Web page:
This particular disease is caused by Clostridia spiroforme, which causes a toxin that is much like anthrax and tetanus known as the iota toxin.
Enterotoxemia can be caused by improper sanitation by not cleaning the cage enough or by having your rabbit live in a dirty area. It can also be caused by overcrowding from having more than one rabbit in inadequate space.
Unfortunately, the iota toxin causes cell death within the gut and actually increases cell permeability.
Cells start to die, poison is released into the bloodstream, and death is followed by bad diarrhea than can come on suddenly.
Next up is the dreaded Tyzzer’s Disease, which causes massive amounts of diarrhea and death, much like enterotoxemia.
This rabbit diarrhea disease is caused from Clostridium piliforme, which used to be called Bacillus piliformis.
Unfortunately, this is the most difficult diarrhea disease to detect because the rabbit can die in less than a day.
The liver becomes inflamed, forms white spots, and cells will die.
The result of this particular disease leads to a fatal case of necrotizing hepatitis.
This is a real nasty one – coccidiosis, which comes in liver and intestinal forms.
Both forms depend on what is causing the more massive problem.
The cause of liver coccidiosis is the Eimeria steidae, which damages your rabbit’s bile duct. From there, large, white spots, also known as pustules, will develop in the liver.
From there, acute diarrhea will set in and, if not treated as soon as possible, death.
Intestinal coccidiosis is a life-threatening form of rabbit diarrhea than can be a little confusing. It’s common in rabbit intestines, but only goes out of control when a rabbit has poor health.
This can be from stress and a problem with their immune system, for example.
No matter how it occurs and why, diarrhea quickly sets in.
While you wait for the vet, you must go to town on cleaning and sanitizing everything your rabbit comes into contact with.
Because this type of “germ” is found naturally in all rabbits, it’s not something that can be “cured”.
HOWEVER, the best way to keep it under control and keep your rabbit healthy, is to keep its environment clean and as sterile as possible.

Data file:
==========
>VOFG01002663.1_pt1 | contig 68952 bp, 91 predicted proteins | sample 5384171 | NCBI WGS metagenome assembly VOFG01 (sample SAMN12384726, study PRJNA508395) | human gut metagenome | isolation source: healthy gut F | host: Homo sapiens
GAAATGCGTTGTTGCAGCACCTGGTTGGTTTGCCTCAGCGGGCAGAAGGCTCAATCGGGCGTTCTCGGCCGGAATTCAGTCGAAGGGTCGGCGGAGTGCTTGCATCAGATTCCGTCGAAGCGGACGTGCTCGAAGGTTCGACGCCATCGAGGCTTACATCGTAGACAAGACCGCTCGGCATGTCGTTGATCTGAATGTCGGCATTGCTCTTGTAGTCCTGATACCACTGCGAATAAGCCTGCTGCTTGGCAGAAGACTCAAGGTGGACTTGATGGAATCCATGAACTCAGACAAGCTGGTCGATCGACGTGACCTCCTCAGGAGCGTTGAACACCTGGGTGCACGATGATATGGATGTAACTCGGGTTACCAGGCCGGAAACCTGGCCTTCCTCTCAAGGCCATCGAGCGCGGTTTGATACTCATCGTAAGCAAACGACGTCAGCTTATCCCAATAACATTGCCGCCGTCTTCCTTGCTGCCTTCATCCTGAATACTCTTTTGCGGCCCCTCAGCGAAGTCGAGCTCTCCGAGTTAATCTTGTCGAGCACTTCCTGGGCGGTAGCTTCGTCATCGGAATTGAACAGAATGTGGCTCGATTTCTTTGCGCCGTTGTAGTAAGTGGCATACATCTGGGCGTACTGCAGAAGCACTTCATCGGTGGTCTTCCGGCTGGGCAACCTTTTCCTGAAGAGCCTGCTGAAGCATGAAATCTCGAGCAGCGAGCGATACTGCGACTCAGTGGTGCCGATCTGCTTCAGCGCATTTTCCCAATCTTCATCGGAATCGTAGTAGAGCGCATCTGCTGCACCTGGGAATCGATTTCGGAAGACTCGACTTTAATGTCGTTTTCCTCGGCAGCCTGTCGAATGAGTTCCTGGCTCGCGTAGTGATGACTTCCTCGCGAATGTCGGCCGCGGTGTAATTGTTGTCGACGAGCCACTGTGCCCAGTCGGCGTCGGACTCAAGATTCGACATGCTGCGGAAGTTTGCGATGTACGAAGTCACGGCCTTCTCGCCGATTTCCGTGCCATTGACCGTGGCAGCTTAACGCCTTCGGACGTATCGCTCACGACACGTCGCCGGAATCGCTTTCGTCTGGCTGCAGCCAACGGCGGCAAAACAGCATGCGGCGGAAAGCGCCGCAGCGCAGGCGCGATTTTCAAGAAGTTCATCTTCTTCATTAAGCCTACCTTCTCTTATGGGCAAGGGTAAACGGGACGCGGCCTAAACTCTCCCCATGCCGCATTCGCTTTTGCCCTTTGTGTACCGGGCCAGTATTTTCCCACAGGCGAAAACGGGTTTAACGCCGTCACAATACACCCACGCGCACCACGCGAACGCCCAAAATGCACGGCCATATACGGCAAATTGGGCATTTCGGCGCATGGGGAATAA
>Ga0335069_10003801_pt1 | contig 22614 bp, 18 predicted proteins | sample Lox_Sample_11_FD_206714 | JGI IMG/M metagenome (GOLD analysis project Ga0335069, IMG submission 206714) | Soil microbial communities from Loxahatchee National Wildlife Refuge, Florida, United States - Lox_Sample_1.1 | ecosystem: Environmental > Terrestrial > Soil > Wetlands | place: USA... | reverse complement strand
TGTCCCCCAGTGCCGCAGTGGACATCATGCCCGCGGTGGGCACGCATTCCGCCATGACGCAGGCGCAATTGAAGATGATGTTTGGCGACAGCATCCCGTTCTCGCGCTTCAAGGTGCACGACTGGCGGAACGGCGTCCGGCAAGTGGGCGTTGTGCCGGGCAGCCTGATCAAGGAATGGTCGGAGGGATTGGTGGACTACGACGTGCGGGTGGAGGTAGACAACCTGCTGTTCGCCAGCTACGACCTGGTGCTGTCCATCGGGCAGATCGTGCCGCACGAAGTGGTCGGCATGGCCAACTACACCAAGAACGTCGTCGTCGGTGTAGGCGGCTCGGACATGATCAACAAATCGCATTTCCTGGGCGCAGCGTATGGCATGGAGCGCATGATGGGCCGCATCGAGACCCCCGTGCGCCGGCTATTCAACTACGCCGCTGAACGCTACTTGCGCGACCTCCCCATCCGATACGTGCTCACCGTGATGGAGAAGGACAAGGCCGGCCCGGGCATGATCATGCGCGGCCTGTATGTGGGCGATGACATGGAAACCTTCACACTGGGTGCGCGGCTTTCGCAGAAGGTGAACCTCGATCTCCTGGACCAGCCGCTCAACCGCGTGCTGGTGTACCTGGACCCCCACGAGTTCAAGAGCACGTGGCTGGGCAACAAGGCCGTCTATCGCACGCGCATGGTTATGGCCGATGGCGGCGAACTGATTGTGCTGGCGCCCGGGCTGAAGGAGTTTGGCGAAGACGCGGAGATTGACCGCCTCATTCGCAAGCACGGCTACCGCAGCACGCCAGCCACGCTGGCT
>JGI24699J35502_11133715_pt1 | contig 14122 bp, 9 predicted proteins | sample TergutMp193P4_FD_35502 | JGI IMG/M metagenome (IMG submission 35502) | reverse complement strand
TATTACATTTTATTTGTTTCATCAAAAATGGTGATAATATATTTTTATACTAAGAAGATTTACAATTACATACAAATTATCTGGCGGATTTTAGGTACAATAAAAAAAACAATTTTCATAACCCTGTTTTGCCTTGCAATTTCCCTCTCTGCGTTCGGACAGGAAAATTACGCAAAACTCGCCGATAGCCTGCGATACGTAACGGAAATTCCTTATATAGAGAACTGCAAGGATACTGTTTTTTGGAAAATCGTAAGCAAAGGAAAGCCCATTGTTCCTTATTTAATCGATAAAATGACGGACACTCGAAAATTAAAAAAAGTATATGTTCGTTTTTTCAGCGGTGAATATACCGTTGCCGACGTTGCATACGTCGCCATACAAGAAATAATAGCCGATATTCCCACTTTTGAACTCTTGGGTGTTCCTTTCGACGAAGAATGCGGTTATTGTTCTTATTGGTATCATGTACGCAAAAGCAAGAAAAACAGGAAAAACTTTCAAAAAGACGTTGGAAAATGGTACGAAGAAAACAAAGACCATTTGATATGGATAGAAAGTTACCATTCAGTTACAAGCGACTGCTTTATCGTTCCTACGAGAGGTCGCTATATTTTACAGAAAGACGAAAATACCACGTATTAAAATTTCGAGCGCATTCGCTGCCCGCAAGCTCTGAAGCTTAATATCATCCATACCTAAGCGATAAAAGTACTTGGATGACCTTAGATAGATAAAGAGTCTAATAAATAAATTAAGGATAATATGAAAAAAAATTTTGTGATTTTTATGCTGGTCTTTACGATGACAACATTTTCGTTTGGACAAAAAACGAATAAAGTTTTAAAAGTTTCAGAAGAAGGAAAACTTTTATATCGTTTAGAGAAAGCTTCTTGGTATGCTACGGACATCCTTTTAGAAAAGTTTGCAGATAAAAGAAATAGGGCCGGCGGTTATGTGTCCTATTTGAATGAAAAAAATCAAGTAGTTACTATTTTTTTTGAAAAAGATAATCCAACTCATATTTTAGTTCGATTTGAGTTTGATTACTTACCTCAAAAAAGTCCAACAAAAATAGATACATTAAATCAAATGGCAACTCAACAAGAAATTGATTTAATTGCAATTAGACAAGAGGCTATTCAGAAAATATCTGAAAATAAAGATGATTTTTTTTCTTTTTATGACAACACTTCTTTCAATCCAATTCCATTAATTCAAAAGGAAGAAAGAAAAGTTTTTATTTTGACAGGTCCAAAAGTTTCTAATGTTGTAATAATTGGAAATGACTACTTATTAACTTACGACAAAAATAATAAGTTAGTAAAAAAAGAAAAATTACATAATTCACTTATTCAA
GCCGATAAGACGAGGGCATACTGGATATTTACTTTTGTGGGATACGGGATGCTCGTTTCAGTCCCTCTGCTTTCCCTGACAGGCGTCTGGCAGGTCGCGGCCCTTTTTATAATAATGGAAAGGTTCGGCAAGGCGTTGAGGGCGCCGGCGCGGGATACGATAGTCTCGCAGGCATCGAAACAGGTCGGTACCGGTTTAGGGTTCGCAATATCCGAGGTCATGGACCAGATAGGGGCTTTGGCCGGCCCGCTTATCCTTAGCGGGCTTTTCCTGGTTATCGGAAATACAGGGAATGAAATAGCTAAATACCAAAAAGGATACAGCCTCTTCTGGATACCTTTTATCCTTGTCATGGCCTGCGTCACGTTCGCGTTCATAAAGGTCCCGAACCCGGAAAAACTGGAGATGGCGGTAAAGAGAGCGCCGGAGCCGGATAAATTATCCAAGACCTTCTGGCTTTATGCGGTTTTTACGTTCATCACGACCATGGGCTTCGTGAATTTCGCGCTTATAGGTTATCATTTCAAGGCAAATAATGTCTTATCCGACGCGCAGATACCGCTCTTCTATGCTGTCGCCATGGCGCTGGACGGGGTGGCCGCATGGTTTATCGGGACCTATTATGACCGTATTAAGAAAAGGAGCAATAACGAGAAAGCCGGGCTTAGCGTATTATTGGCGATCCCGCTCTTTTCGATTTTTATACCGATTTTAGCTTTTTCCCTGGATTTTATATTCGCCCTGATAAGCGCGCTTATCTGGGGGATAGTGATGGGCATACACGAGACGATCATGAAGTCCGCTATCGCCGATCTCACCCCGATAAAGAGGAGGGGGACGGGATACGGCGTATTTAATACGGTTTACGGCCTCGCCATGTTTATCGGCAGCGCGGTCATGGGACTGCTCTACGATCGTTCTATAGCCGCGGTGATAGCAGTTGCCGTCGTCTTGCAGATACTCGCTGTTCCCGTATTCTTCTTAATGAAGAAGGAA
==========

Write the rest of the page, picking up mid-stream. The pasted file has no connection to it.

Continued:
Pour bleach, or something just as strong, over anything your rabbit comes in contact with and scrub it well. Doing so will help to prevent your rabbit from developing the infection again.
While this isn’t exactly a form of a disease, I still felt I should include it.
Young bunnies, or as I like to call them little buns, sort of eat the feces of the mother, which isn’t bad or a big deal.
This is actually important to their intestinal bacteria to ensure a healthy gut growth.
Between 3 to 9 weeks of the bunny’s life is when the intestinal tract is developing to become completely balanced and full of normal, natural bacteria for the purpose of fiber and cellulose processes to ensure the rabbit becomes a healthy lil’ bun.
Bunny diarrhea occurs during this time period if their beneficial bacteria is unbalanced or uneven.
You will notice thin, loose bouts of poop that stick to the rabbit’s rear end.
The best way to address this problem when it comes up is to add more fiber to the diet, which you can do by feeding grass hay.
This type of problem can come from unsanitary living conditions, the weaning method used, and especially the balance and type of feed.
You Need to Act Fast
Regardless of what’s going on, make sure your rabbit sees a vet regularly and you watch for any potential problem, treating it as soon as you spot it.
Go to the vet.